Gone But Not Forgotten
- Apr 12, 2005
- Reaction score
sourceProsopagnosia, also called face blindness, is an impairment in the recognition of faces. It is often accompanied by other types of recognition impairments (place recognition, car recognition, facial expression of emotion, etc.) though sometimes it appears to be restricted to facial identity. Not surprisingly, prosopagnosia can be socially crippling. Prosopagnosics often have difficulty recognizing family members, close friends, and even themselves. They often use alternative routes to recognition, but these routes are not as effective as recognition via the face
Symptoms of Prosopagnosia
Everyone sometimes has trouble recognizing faces, and it is even more common for people to have trouble remembering other people's names. Prosopagnosia is much more severe than these everyday problems that everyone experiences. Prosopagnosics often have difficulty recognizing people that they have encountered many times. In extreme cases, prosopagnosics have trouble recognizing even those people that they spend the most time with such as their spouses and their children.
One of the telltale signs of prosopagnosia is great reliance on non-facial information such as hair, gait, clothing, voice, and other information. Prosopagnosics also sometimes have difficulty imagining the facial appearance of acquaintances. One of the most common complaints of prosopagnosics is that they have trouble following the plot of television shows and movies, because they cannot keep track of the identity of the characters.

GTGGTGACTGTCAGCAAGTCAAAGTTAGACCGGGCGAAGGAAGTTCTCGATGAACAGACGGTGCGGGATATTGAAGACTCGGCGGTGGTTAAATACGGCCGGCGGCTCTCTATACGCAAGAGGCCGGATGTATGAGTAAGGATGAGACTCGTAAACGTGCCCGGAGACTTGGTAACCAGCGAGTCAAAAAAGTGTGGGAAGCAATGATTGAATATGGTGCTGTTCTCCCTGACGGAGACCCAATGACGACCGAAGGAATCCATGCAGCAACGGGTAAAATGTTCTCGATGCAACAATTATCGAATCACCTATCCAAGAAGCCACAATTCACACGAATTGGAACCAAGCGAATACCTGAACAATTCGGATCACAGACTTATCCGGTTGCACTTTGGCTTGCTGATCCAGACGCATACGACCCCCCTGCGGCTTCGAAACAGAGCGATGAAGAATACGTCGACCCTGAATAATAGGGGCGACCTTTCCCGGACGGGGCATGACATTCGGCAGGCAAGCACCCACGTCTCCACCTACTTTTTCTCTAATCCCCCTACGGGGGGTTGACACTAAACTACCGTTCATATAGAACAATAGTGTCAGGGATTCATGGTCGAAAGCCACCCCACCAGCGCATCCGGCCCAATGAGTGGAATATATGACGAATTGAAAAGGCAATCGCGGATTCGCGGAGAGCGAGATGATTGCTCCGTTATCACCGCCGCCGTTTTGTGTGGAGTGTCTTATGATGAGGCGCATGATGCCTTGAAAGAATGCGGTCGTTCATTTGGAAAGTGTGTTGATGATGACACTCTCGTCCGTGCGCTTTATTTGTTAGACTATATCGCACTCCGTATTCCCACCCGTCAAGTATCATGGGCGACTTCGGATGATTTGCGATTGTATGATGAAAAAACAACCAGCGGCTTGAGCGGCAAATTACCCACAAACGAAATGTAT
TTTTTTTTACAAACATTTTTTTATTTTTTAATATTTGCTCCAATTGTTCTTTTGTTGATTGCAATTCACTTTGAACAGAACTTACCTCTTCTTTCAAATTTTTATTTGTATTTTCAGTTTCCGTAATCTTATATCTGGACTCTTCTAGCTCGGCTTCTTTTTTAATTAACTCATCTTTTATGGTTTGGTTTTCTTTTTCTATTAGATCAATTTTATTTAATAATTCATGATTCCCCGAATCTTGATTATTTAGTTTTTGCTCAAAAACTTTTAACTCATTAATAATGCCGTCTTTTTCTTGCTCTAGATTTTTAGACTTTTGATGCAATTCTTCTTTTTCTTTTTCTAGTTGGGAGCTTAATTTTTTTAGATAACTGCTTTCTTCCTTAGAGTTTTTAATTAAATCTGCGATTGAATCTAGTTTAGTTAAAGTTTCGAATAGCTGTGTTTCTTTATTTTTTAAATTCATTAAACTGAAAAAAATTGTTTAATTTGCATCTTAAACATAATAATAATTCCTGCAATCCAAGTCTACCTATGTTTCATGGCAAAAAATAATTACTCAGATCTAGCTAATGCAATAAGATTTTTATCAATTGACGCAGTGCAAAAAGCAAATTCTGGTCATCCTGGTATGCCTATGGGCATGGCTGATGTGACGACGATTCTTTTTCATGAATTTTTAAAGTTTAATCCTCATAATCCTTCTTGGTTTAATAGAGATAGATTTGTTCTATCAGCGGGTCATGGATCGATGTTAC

I would be interested to know if anyone on the board suffers from this condition. When I found this website I was delighted to find out that there might be an actual reason for my inability to recognise people despite having seen them a number of times. Of course, it might not be this at all, I might just be unobservant. But I have enormous difficulty following tv shows because I can't keep track of the characters, I have to meet people about five times before I might recognise them and I often find myself talking to people I've never met because I think they might be someone I know, but I just don't recognise them and am afraid of snubbing them. I do find it socially debilitating. It must be awful for severe cases.
Also, I'm assuming that this must be a problem with spatial perception, in a sense...and I wondered if it was relevant to other spatial perception syndromes, particularly Alice in Wonderland syndrome which is up on the board somewhere.
The reason I mention this is because recently I found out that my cousin suffers from both of these things to a mild extent, like I do. I might be completely barking up the wrong tree, but does anybody have any ideas?
(please bear in mind that this is quite a personal issue for me, so if you think I'm making leaping assumptions please break it to me gently!)